At the moment all I have is a backpack and a map. My finger’s on Malta but my feet are in Korea. These last few days tick by on a clock my eyes keep peeled to.
I’m sitting in my friend Nick’s apartment on the 20th floor of a Gangnam highrise called ‘Lotte Castle’ (lol) with a cold Cass and three bars of iptime. Temperature inversions and yellow dust from China settle into an opaque occlusion of factory smog over the north side of Seoul. The tree lungs of Bukhansan must be working overtime.
One year ago I arrived like a newborn child into an unknown cultural universe and tomorrow we leave from where the world feels like a slowly brewing warzone.
It’s hard to picture tomorrow.
No more kimchi, no more slummy Gangnam motel mornings waking up next to a wine-stained friend pile. No more soju hangovers or vitamin C shower filters, Dokdo disputes or textbook propaganda. No more well-meaning xenophobes, hallyu paraphernalia in the claw machines or flaming metrosexuality. No more culturally imposed vanity, paper cuts, ethnic nationalism and puppy mills. No more noraebang, smoky pool halls or clubbing in Hongdae. No more Hite, Kloud, Cass or Max, no Paris Baguette, trips to Busan, simple subway navigation or belligerent Thursday Party evenings. I say anyeonghee gehsayo to the trio of ajeossi alcoholics sipping soju on the CU patio in every town at 11am. No more gulf of misunderstanding, surgical masks, bloated hellos or K pop. No more am I seriously being heckled by someone who hasn’t hit puberty. No more waygook ailments, girlfriends that can’t speak English, stoopin’ and waygookin. No need for outer space, the ROK fulfills every fantasy of traveling to distant planets and navigating something like an alien landscape.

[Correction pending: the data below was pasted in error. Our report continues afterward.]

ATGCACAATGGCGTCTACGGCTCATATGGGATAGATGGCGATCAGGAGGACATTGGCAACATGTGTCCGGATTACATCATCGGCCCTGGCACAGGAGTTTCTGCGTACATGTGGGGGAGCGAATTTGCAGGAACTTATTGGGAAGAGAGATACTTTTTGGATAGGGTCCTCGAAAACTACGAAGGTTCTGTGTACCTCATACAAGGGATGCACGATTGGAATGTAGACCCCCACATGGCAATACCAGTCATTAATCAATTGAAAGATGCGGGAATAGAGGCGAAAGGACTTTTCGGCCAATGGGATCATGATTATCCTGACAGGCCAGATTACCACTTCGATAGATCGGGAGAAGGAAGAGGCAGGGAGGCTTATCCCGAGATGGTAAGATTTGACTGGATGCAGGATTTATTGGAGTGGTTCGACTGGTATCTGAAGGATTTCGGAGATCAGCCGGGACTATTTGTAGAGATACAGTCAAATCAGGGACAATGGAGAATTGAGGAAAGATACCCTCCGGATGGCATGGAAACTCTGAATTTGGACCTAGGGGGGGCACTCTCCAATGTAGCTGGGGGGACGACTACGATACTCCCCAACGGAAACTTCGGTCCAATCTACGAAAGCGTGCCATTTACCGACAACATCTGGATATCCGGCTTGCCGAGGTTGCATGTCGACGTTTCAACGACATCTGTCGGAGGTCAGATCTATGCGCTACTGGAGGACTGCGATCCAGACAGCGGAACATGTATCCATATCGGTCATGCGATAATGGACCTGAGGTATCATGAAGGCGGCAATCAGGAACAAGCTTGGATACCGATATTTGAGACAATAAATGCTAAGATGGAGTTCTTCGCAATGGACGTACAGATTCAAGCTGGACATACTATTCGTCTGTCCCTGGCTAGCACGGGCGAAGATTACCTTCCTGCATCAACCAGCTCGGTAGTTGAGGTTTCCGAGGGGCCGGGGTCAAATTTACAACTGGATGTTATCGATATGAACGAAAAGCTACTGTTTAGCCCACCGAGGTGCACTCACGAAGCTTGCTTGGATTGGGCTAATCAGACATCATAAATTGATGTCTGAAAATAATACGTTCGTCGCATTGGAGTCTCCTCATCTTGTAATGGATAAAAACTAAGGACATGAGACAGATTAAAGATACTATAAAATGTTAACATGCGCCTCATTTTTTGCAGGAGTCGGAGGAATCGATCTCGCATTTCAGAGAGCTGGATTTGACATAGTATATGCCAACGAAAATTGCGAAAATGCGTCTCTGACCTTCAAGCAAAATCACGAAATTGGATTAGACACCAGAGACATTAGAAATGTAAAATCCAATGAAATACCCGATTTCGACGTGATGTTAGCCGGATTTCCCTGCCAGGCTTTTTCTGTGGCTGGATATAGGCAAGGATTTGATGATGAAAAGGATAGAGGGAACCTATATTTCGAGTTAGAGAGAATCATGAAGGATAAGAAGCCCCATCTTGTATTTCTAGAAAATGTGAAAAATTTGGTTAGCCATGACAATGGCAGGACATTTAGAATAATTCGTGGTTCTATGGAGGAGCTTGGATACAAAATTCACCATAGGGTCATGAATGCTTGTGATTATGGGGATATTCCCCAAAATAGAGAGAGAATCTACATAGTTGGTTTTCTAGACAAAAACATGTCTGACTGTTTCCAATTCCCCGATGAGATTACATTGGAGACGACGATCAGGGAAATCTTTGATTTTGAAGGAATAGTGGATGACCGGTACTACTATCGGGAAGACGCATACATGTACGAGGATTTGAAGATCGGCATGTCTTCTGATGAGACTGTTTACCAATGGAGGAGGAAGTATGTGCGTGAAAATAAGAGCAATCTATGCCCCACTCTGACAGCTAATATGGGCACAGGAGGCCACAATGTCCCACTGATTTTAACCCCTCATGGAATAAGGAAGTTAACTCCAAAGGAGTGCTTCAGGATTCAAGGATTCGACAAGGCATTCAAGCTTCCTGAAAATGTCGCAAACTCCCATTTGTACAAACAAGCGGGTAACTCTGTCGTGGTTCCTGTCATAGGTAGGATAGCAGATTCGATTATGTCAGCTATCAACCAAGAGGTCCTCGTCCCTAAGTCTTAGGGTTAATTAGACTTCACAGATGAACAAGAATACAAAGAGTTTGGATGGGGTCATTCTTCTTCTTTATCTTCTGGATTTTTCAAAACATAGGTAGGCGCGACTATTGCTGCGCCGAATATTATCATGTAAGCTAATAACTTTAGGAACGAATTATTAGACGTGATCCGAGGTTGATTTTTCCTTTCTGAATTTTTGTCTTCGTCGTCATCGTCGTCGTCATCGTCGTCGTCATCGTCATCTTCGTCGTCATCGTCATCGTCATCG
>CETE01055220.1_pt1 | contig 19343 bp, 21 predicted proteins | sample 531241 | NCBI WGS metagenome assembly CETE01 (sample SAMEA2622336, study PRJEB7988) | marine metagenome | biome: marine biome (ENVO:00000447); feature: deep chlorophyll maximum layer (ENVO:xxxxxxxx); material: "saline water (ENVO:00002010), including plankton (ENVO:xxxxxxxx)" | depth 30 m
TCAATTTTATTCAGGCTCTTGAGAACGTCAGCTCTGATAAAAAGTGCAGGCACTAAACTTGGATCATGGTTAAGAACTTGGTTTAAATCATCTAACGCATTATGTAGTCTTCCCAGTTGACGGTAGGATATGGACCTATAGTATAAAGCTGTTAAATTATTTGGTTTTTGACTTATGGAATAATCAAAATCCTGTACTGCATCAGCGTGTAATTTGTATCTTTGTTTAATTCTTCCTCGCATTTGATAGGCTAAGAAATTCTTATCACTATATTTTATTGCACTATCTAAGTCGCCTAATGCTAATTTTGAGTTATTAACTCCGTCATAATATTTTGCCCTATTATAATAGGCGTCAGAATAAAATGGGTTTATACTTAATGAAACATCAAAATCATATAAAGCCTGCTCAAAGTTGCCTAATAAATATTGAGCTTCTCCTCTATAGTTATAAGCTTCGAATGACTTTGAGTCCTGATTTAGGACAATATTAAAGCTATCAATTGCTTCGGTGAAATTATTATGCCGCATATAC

A lot like the memory of a dilapidated relationship, this experience will be lazered into my brain for the rest of my life. It was as crazy fun as I am ready to leave (very). Maybe I’ll write a better sentence some other time.
With the glacial pace of social progress in Korea, I could go back in 50 years and it’d all be the same. Hopelessly anomalous. Singularly strange. Like an English teacher never set foot in the country, let alone its government funneled quadrillions of won over multiple decades into the purpose.
I’ve sharpened a number of useless skills over the last 375 days. Pool, pantomiming, writing and darts, to name a few. I know too much about politics in the Asian Pacific. I’ve played all the Korean drinking games, been to so many bars. We sung practically every song in the noraebang catalog.
I hear they’re turning Itaewon into condos. Probably a looming lack of Turkish food as well. Soon there’ll be nothing left, in terms of an authentic youth culture or aesthetically tolerable cityscape.
To say goodbye is to die a little, according to Raymond Chandler, but if it wasn’t sad leaving it wouldn’t be an experience worth having I suppose.
Maybe I’ll see the all people I met in a hof on the other side of life.
I’ve tied up the loose ends. The convenience store qt said she’d miss me. Same efforts were made to clean my apartment as the last teacher (fuck all). For my replacement I left a labored note on the classroom desktop and half a bottle of gin in the freezer. She’s gonna need it.
I got this.